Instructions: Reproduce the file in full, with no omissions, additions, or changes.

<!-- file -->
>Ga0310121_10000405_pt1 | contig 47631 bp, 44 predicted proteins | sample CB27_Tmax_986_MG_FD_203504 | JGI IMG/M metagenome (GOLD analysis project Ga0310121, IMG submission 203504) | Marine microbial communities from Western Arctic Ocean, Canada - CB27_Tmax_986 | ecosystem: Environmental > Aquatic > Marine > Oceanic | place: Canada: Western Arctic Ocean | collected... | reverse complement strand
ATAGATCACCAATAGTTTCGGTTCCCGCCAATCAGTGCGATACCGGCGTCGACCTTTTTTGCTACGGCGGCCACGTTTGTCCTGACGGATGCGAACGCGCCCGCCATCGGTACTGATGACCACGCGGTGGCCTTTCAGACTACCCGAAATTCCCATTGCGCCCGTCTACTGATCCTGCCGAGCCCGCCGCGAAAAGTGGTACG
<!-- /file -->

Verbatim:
>Ga0310121_10000405_pt1 | contig 47631 bp, 44 predicted proteins | sample CB27_Tmax_986_MG_FD_203504 | JGI IMG/M metagenome (GOLD analysis project Ga0310121, IMG submission 203504) | Marine microbial communities from Western Arctic Ocean, Canada - CB27_Tmax_986 | ecosystem: Environmental > Aquatic > Marine > Oceanic | place: Canada: Western Arctic Ocean | collected... | reverse complement strand
ATAGATCACCAATAGTTTCGGTTCCCGCCAATCAGTGCGATACCGGCGTCGACCTTTTTTGCTACGGCGGCCACGTTTGTCCTGACGGATGCGAACGCGCCCGCCATCGGTACTGATGACCACGCGGTGGCCTTTCAGACTACCCGAAATTCCCATTGCGCCCGTCTACTGATCCTGCCGAGCCCGCCGCGAAAAGTGGTACG